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- Island's reservoirs back at healthy levels thanks to years of investment by Guernsey Water
Island's reservoirs back at healthy levels thanks to years of investment by Guernsey Water
Following prolonged periods of dry weather in 2018, the island's reservoirs are now back up to very healthy storage levels.
Last November water storage levels across the island dropped to a low of just 72.4%, but thanks to a few heavy downpours in December, 984 megalitres of water was collected - the equivalent to almost 400 Olympic sized swimming pools - with levels now back up to 93.45%.
While rainfall in December was still 18% lower than the monthly seasonal average of the past decade (of 117.9mm) and 14% lower than the longer term climatic mean of 112.9mm, the amount of water collected actually increased.
This improved water collection is a result of Guernsey Water's 10-15 year investment in water catchment, although the majority of the work has been done in the last five years.
Screens have been installed to take out leaves, twigs, branches and other detritus that previously blocked the pipes to capture inlets preventing water from being collected (in turn it would overflow the system and drain away, to sea, as normal). This means that Guernsey Water can constantly capture water without the need for manual intervention to clear the inlets.
Mark Walker, capital delivery manager at Guernsey Water said: "Water collection, management and storage is absolutely essential for the island. Guernsey is fortunate to have a number of reservoirs which provide a high level of storage capacity for its population. At full capacity, we have 11 months' supply.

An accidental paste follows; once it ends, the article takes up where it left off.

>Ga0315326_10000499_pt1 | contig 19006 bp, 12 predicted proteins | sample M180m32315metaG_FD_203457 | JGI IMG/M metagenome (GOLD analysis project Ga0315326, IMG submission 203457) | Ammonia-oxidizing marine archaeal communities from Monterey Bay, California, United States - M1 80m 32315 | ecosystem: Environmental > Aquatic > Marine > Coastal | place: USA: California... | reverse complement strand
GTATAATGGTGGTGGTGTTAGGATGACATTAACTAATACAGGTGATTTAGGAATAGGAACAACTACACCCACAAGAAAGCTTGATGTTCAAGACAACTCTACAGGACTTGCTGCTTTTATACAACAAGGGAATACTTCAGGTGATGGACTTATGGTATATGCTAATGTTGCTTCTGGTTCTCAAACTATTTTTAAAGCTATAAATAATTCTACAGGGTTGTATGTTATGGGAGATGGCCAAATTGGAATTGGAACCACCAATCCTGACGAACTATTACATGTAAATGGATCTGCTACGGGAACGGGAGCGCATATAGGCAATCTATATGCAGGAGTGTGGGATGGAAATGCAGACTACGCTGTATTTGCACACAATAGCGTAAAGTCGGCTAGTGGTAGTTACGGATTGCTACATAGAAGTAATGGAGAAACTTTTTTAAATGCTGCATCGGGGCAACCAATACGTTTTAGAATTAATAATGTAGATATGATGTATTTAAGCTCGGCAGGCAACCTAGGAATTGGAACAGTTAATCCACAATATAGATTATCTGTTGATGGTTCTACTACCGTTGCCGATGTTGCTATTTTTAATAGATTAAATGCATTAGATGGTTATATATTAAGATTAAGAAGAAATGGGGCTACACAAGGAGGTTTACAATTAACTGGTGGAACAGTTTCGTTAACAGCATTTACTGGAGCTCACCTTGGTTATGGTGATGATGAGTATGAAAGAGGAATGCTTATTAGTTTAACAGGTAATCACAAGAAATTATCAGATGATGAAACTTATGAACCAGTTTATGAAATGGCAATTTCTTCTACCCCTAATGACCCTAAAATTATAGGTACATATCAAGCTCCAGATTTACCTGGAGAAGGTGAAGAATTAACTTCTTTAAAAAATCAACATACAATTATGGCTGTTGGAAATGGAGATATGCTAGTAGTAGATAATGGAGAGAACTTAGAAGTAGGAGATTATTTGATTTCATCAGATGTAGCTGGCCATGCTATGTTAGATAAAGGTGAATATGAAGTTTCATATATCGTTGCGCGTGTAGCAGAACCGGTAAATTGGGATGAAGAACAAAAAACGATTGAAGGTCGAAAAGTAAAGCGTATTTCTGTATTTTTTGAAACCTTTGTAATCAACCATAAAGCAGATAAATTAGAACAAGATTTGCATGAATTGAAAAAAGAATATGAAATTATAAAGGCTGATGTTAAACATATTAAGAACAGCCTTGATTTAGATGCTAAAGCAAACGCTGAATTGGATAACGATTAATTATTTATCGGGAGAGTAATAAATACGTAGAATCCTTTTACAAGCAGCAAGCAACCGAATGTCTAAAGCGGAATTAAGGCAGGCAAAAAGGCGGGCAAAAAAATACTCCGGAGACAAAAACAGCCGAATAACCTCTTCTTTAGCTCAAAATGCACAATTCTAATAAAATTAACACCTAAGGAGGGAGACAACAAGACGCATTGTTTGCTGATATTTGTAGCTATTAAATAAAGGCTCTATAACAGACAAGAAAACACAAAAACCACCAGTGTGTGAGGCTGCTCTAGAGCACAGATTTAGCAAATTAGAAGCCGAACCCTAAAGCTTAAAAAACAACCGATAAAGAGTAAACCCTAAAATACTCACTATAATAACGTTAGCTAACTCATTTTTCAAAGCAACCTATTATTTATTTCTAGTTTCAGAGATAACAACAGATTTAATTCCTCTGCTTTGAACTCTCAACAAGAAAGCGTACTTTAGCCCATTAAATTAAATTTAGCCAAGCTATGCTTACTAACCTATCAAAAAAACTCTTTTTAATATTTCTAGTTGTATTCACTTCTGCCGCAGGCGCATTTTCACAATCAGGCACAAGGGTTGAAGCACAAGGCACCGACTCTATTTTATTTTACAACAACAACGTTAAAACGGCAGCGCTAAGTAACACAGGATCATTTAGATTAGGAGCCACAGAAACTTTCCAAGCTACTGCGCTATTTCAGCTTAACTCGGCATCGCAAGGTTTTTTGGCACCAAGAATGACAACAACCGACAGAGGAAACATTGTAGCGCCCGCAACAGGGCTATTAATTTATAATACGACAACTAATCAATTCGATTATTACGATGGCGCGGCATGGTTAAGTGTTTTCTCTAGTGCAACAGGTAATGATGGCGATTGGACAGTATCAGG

"This is much more than the Jersey equivalent, who only have enough for four to five months. It is also greater than most UK water companies."
Guernsey has a total capacity of 4,385 megalitres - just over 1,750 Olympic sized swimming pools - and has an average daily demand of around 12.3 megalitres a day.
Mr Walker said: "While we are in a relatively healthy position regarding our infrastructure for capturing and storing water, it is still important to use water wisely and to report any leaks or unknown increases in water usages.
"Guernsey Water has no other means of 'generating' potable water should that excessive situation ever arise, unlike Jersey who has the facility of the desalination plant that can be used to supplement excessive shortages.
"However through Guernsey Water's improved infrastructure we can respond rapidly to any rainfall event and increase stocks over a relatively short period when it rains."